Sunday, June 19, 2011
Being great afficionadas of cocktails, when we heard that the Rhode Island School of Design had an entire exhibition devoted to that very thing (well, primarily to its appropriate attire), how could we not go? So off we went last Saturday to check out "Cocktail Culture: Ritual and Invention in American Fashion, 1920-1980". Lillian Bassman's July 1955 photograph of Suzy Parker, "The V-Back Evenings" for Harper's Bazaar, which was used to advertise the show, really captured its essence. It's wild, whimsical, fashionable and electrically charged, perfect for the task. Who wouldn't want to be part of cocktail culture if its devotes all looked like this?
The true test of the success of the venture was our mutual agreement that getting up at 5am for the 3 1/2-hour trip (one way!) was worth it. Of course, we dressed for the occasion and from the minute we hit town, we were an instant hit. (Literally, says Valerie. Jean had not taken two steps off the bus when someone complimented her on her hat.) When we needed directions in town, the grey-haired Fed Ex driver said: "Love the hats, ladies. Bill Cunningham should photograph you." Seriously, not only did he know who Bill Cunningham was but he'd also seen the recent documentary. What are the chances of that? (Are you listening, Bill? STEP AWAY from Fifth Avenue!)
The Cocktail Culture show was located in an adjacent building across a glassed-in bridge. We took full advantage of the reflective glass to capture the moment.
Chalk it up to sleep deprivation, but we were having a blast. On our way to the show, we stopped in another exhibit and since we were both in black and white, took advantage of our graphic surroundings. No one else had dressed for the occasion, so we caused little flurries of gawking and picture taking and q&a among our fellow visitors. All in a day's work for the Idiosyncratic Fashionistas!
When the lady at the admission counter told us where the ladies' rooms were located, she highly recommended one location over the others. Once we got there, we figured out why: the Fornasetti wallpaper and black tiles were divine!
The show, designed by Boston architect and RISD graduate Nader Tehrani, seeks to show the world of cocktails through 20th century fashion and design. The exhibit includes more than 220 objects, including dresses by Dior, Oscar De La Renta, Chanel and Balmain; hats from Charles James, Balenciaga and Halston; decorative arts, barware and glassware, film and photographs. A well curated show with a GREAT atmosphere! (Mea culpa: In our initial posting on 6/19, we neglected to credit Joanne Dolan Ingersoll, show curator and catalogue author, who hatched the original idea for the show! See Comments section below for details.)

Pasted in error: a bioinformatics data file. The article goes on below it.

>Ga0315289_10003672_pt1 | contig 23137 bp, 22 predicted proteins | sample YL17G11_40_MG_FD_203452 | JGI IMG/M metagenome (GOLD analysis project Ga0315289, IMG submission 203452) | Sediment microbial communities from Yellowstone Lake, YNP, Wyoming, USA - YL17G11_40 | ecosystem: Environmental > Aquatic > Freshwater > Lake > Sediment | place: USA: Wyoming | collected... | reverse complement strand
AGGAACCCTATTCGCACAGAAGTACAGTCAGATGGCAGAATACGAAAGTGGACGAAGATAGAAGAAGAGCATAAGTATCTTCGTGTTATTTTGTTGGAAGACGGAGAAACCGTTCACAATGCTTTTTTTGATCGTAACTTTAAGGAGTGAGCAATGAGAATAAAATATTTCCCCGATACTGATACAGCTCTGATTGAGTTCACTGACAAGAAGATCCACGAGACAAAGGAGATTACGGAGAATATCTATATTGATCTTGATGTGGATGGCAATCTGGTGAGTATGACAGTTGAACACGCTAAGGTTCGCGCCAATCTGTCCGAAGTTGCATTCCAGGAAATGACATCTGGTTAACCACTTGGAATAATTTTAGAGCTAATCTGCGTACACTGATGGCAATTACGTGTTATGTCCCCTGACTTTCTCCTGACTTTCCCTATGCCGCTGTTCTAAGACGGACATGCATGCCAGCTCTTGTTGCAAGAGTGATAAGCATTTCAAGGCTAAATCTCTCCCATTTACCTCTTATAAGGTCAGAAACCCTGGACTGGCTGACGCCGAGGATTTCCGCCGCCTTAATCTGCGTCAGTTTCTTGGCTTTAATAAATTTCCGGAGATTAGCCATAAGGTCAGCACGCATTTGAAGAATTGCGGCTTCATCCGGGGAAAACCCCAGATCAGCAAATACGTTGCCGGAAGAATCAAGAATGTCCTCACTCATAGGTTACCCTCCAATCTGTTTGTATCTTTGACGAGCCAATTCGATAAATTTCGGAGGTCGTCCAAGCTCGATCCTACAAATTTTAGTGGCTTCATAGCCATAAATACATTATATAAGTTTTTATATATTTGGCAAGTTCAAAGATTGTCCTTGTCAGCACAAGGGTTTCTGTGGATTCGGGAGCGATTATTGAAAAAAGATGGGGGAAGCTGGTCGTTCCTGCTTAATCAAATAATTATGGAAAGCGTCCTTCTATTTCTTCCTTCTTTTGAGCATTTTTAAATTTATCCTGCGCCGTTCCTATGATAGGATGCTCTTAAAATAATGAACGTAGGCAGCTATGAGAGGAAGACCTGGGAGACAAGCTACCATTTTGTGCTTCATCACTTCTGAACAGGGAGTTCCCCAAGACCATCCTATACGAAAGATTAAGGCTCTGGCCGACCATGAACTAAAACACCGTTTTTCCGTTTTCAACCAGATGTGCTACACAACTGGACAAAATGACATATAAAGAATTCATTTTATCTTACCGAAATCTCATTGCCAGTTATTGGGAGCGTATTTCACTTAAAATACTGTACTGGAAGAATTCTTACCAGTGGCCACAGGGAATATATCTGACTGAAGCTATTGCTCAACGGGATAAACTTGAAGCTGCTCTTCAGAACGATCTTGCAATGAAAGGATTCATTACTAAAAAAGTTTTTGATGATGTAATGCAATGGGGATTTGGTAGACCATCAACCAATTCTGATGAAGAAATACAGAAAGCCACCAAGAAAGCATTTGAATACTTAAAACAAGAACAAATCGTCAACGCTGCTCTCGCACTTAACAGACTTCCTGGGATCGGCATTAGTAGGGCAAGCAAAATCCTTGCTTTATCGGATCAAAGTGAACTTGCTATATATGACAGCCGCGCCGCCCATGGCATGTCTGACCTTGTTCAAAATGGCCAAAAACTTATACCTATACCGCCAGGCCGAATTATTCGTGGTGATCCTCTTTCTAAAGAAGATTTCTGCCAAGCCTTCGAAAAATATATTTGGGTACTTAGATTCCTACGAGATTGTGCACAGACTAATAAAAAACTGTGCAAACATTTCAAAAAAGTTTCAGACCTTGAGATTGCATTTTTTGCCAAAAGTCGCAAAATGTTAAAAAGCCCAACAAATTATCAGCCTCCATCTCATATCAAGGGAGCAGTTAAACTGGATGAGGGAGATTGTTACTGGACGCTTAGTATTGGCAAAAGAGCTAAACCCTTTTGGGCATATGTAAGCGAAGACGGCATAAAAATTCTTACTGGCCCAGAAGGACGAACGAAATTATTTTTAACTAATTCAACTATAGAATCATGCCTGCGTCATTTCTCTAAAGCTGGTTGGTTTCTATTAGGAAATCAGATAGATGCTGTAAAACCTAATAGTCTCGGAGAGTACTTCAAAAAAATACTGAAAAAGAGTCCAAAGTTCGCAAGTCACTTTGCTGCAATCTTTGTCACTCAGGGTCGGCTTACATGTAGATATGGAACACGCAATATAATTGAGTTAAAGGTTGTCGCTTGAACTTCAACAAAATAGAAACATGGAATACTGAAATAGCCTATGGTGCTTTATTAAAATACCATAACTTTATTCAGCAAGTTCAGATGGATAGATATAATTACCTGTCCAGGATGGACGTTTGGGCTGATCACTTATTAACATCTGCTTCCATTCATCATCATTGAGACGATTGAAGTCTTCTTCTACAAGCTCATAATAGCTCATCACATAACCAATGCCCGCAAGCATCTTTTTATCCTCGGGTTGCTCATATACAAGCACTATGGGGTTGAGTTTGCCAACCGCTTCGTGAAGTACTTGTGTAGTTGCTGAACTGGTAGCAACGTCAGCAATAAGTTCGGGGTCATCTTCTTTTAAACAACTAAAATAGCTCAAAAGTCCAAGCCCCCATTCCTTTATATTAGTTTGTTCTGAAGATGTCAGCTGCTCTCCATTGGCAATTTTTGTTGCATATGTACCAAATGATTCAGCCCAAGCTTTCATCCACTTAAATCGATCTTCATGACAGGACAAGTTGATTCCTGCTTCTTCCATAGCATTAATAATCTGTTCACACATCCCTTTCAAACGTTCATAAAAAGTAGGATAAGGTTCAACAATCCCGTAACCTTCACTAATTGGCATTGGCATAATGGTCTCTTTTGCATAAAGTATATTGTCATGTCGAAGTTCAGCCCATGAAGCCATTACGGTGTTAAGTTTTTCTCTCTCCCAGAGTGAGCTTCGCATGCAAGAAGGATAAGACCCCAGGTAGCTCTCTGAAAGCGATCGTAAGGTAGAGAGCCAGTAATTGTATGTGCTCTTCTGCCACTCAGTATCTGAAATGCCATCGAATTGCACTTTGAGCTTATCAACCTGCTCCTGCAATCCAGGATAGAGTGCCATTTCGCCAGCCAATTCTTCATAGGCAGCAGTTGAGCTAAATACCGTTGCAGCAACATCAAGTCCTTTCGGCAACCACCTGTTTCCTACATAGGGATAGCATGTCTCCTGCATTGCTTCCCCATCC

Projected onto the wall in the large entrance area were film clips from movies in which cocktails themselves or cocktail culture loomed large. This still was from the marvelous closing moments of the wonderful comedy "Dinner at Eight" featuring Jean Harlowe (in a bias cut long white satin evening gown and fox wrap) and Marie Dressler.
This clip featured the dapper Charlie Chaplin gyrating the heck out of his cocktail shaker. We also saw clips from Auntie Mame, Casablanca, Notorious, Bringing Up Baby, All About Eve, The Thin Man, The Women, The Seven Year Itch, and countless others. A great intro to get visitors in the mood.
Of course, fans of Ian Fleming's Agent 007 all know that James Bond (for whom several clips were included) preferred his martinis "shaken, not stirred".
The exhibit focused not just on the cocktails themselves but also on the social interactions at cocktail parties. One clip we saw included the wild party scene in Holly Golightly's apartment. Here's a shot of George Peppard getting beaten to the punch in lighting Audrey Hepburn's cigarette from "Breakfast at Tiffany's". And of course they included the iconic scene of stunningly chic Hepburn alighting from her taxi in front of Tiffany's early in the morning, pastry in hand, evoking the movie's name.
When William Powell and Myrna Loy got together on screen, alcohol and gunplay weren't far behind. In this still from "The Thin Man Returns", William Powell has traded up from his martini glass to the jug. In the scene we saw, Loy demands that a waiter line up six cocktails in front of her so she can catch up with Powell, who has started without her.